Presentation on theme: "Altered Cerebral Function & Increased Intracranial Pressure"— Presentation transcript:
1Altered Cerebral Function & Increased Intracranial Pressure RNSG 2432Enhanced Concepts of Adult HealthLisa Randall, RN, MSN, ACNS-BC
2ObjectivesDefine and discuss altered cerebral function and increased ICPAnalyze etiology and pathophysiology of altered cerebral functionDiscuss/illustrate signs and symptoms, diagnostics, and treatmentFormulate nursing diagnoses that address physical, psychosocial, and learning needsPrioritize and evaluate nursing interventions
3Definitions Cerebral function Mental status Speech Eyes Cranial nerves MotorSensoryReflexes
4Definitions Consciousness Lethargy Obtundation Stupor Coma Arousal AwarenessLethargy< alertness< awareness< thought processObtundation<< A/ACloudingStuporDeep sleeplike stateVigorous stimulationComaUnresponsivenessPVSMCS
5Comatose State Unarousability Absence of sleep/wake cycles Inability to interact with the environmentGCS =/< 8
6Persistent Vegetative State Intermittent wakefulnessSleep-wake cyclesNo awareness of self or environment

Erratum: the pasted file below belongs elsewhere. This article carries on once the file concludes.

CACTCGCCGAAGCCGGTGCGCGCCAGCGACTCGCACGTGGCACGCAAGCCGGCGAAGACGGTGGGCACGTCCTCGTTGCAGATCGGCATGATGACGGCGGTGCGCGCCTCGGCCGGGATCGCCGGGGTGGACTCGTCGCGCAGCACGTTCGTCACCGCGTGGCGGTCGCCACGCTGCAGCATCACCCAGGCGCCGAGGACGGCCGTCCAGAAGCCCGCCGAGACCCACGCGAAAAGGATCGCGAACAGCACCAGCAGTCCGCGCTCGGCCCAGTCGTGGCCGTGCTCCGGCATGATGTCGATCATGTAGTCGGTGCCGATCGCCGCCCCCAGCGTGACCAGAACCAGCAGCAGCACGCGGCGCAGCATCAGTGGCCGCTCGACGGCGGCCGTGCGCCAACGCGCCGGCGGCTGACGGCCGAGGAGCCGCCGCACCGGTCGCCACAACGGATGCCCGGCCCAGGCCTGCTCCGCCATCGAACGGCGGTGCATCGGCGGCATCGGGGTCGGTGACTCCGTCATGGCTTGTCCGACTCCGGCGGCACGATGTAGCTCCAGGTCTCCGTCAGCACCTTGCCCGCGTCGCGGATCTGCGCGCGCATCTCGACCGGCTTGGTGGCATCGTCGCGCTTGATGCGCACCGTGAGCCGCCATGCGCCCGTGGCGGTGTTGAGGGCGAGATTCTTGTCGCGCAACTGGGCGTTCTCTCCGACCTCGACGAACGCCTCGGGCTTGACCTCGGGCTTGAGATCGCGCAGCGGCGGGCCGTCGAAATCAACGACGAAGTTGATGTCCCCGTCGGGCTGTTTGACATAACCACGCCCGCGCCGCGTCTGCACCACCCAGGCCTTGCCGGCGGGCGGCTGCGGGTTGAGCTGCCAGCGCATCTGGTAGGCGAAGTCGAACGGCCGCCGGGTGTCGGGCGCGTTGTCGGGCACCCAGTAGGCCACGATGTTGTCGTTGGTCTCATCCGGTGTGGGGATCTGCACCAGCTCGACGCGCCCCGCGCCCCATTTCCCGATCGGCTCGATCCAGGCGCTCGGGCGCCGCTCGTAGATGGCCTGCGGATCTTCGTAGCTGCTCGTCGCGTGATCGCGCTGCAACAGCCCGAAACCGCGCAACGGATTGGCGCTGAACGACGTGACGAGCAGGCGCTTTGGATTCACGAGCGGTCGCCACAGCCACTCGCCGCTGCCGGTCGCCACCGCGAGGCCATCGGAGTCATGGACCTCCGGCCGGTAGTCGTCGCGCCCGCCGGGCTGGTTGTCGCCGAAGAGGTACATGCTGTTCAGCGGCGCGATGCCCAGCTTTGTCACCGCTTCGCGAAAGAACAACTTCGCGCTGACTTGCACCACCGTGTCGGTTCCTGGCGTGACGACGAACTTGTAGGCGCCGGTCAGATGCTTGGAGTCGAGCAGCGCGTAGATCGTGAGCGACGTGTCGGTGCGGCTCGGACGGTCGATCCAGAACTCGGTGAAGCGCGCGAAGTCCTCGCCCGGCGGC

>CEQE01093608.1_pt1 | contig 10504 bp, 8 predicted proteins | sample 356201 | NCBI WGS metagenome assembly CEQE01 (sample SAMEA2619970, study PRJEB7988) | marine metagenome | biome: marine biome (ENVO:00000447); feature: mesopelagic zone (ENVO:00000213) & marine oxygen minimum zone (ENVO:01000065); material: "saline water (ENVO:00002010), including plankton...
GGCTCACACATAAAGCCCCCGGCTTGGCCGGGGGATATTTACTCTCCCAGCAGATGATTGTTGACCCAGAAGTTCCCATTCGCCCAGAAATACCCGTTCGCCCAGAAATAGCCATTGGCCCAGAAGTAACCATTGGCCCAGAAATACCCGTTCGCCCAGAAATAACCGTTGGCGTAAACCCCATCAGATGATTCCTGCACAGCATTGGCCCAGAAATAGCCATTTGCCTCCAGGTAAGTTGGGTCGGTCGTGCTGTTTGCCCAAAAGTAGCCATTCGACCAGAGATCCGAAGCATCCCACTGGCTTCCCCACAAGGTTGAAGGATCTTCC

7Minimally Conscious State Altered consciousnessEvidence of self or environmental awareness is demonstrated
14GLASGOW COMA SCALE Eyes Spontaneous opening 4 Open to speech 3 Open to pain2Do not open1Verbal ResponseOriented5ConfusedInappropriateIncomprehensibleNoneGLASGOW COMA SCALE
15GLASGOW COMA SCALE Motor Response Obeys commands 6 Localizes to pain Pushes your hand away5Withdraws from pain4Decorticate/flexion3Decerebrate/extension2None1GLASGOW COMA SCALERange of possible scores = A score of 13 to 14 indicates mild deficit. A score between 9 and 12 points to moderate deficit, and a score of 8 or less indicates severe coma.
20Assessment of arousal/cognition Vision & Pupillary light reflex Sensory: CN II - OpticVisual acuityMotor: CN III - OculomotorPERRLDirect/consensualEOMs (CN IV/VI)Compare pupil size, shape, movement, and reactivity.CN III compressed pupil on that/ipsilateral side dilates.Pin point pupils – pons or meds.Fixed pupil unresponsive to light – IICP, nerve injury, previous surgery, or mydriatic eye gtts.